issues2000.org
Home Issues Candidates Recent Grid Archive Senate House VoteMatch_Quiz FAQs
  2012 FAQs     2008 FAQs     |     Electoral     Map/News     U.S.     Constitution  
Click for 2012 FAQ on...

  • Brokered Convention

  • Open primaries

  • Winner-take-all Primary

  • Primaries vs. caucuses?

  • Primary schedule
  • Click for FAQ on...
  • Electoral College
  • Iraq vs. Vietnam
  • Bureaucracy
  • Vice President
  • Gridlock
  • Political participation
  • Plurality
  • Pork barrel
  • Democrats vs. Republicans
  • Liberals & conservatives
  • Constitutional change

  •   

    Open versus Closed caucuses and primaries

    FAQ: Open vs. Closed primaries and caucuses

    Mitt Romney won the Nevada caucuses, but since it's a proportional caucus, the three other contenders -- Sen. Rick Santorum, Speaker Newt Gingrich, and Rep. Ron Paul -- also gained a few delegates each. The delegate score after the Nevada caucuses is:

    IANHSCFL NVTotal
    Mitt Romney127250 1081
    Newt Gingrich00230 427
    Rick Santorum13000 215
    Ron Paul0300 36
    Jon Huntsman0200 02

    Open versus Closed caucuses and primaries

    Nevada holds "closed caucuses", which means only voters who had previously registered as Republicans can vote. Closed caucuses have fewer participants than open caucuses, and caucuses have fewer participants than primaries. So a closed caucus is the smallest of all contests -- only 33,000 people voted in Nevada, compared to 250,000 in New Hampshire.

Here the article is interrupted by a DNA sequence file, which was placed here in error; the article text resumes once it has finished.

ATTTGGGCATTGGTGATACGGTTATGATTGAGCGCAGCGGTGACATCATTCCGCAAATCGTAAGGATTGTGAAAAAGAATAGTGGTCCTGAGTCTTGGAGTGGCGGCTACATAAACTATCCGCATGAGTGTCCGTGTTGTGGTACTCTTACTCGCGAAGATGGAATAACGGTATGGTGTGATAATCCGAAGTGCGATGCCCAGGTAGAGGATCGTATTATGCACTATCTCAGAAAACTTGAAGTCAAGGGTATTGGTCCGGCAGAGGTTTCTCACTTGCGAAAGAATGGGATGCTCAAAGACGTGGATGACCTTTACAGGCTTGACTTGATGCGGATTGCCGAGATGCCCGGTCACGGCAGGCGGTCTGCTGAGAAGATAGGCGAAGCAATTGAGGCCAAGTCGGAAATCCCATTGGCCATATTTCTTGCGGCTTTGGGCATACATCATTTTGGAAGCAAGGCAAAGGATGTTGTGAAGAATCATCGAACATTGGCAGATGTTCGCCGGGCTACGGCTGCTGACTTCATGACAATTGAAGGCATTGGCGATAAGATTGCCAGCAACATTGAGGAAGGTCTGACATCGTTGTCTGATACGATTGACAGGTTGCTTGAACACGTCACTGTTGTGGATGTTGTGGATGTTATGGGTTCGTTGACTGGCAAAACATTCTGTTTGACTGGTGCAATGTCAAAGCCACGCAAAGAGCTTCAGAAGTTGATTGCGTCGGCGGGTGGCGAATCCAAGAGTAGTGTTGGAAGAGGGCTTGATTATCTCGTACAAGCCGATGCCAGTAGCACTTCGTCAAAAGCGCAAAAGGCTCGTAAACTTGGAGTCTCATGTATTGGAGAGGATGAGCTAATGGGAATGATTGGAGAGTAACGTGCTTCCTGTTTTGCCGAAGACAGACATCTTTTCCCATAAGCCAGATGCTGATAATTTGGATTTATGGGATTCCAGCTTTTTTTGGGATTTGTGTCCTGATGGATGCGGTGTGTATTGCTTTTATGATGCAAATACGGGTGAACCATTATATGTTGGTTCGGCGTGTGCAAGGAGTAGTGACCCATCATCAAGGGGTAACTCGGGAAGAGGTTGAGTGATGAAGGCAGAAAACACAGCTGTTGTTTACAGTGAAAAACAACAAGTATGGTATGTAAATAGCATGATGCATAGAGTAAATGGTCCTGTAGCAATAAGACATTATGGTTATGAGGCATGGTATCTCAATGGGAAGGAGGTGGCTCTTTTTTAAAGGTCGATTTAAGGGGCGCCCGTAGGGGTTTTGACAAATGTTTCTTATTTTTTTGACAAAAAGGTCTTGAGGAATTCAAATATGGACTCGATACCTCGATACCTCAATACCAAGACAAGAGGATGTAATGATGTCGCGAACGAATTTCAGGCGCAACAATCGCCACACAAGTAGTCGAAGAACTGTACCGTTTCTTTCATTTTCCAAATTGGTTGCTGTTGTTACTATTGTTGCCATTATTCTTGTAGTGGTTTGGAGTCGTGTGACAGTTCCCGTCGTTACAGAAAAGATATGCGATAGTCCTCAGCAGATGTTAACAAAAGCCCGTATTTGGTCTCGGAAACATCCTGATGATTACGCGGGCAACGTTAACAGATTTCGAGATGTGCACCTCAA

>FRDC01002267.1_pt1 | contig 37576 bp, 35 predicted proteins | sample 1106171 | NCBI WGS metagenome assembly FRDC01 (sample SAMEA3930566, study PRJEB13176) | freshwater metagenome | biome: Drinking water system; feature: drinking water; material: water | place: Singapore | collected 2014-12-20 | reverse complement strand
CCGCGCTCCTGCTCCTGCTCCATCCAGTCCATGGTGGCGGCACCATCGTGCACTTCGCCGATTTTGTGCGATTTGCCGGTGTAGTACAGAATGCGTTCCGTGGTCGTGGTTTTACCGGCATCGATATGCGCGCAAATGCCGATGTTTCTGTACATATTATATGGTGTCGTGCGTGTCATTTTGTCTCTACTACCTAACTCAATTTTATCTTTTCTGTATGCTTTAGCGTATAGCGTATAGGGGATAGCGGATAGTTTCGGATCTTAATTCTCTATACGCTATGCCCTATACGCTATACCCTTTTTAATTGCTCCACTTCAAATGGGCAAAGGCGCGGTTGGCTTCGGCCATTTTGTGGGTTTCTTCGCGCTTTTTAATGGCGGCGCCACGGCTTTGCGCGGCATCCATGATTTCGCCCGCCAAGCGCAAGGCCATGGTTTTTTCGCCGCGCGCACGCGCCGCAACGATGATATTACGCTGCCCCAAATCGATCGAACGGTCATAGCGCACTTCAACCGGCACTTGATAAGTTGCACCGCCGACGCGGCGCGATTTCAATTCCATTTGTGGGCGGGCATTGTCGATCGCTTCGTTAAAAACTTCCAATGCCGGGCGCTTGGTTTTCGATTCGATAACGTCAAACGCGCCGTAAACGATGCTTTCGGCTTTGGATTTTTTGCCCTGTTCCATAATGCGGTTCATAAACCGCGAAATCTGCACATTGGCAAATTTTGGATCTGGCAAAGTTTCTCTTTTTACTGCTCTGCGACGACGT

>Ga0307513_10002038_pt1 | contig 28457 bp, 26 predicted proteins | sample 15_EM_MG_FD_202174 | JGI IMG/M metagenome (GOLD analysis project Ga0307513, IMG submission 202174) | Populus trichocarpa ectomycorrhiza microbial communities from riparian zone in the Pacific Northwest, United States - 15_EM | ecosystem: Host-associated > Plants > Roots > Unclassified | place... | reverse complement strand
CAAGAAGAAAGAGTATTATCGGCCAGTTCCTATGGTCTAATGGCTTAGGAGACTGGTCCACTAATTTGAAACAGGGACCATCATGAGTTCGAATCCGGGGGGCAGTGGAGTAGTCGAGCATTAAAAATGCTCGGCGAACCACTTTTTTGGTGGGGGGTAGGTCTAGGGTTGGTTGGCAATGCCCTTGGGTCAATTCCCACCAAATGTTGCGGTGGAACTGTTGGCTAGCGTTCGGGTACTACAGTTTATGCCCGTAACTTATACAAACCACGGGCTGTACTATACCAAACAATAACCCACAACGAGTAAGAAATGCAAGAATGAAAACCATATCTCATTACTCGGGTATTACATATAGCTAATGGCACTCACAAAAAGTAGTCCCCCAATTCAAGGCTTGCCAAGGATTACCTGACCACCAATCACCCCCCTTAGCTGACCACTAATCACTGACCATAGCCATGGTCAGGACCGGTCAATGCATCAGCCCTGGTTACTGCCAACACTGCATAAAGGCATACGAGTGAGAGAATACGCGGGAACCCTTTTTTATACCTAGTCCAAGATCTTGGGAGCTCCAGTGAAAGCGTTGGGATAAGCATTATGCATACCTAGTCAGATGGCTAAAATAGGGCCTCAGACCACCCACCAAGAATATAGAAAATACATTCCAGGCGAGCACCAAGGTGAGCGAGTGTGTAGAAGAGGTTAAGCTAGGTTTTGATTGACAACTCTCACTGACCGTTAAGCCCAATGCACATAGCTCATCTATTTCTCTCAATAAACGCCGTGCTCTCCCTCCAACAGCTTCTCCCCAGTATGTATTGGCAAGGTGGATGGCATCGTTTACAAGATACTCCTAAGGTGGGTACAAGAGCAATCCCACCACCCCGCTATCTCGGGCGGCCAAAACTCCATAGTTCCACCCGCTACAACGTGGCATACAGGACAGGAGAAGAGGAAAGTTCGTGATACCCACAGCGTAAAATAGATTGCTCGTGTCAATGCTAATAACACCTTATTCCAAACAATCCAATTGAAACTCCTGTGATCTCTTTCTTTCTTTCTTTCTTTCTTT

We discussed last week why Ron Paul contested Nevada (and Maine and Colorado this week), because Rep. Paul could gain delegates in Nevada's proportional contest but not in Florida's winner-take-all contest. That explains why Rep. Paul has been campaigning heavily in the caucus states of Maine, Colorado and Nevada -- because he is likely to do better in the proportional caucuses in those states than in other contests.

    What about all the upcoming February primaries and Super Tuesday primaries? There's another factor to consider when strategizing about where to focus: is the contest "open" or "closed"? An "open primary" means Democrats and Independents can vote in the Republican primary; in a "closed primary" only registered Republicans can vote. Rep. Ron Paul, more than the other three remaining contenders, attracts Democrats and Independents (so did Gov. Jon Huntsman and Gov. Gary Johnson, but they withdrew!)

      States with an open Republican presidential primary
    • Alabama
    • Arizona (Semi-open)
    • Arkansas
    • Georgia
    • Hawaii
    • Illinois (Semi-open)
    • Indiana (Semi-open)
    • Massachusetts (Semi-open)
    • Michigan (Semi-open)
    • Minnesota
    • Mississippi
    • Missouri
    • Montana
    • New Hampshire (Semi-open)
    • North Carolina (Semi-open)
    • Rhode Island (Semi-open)
    • South Carolina
    • Tennessee
    • Texas
    • Vermont
    • Virginia
    • West Virginia
    • Wisconsin
    • (Source: Fairvote.org)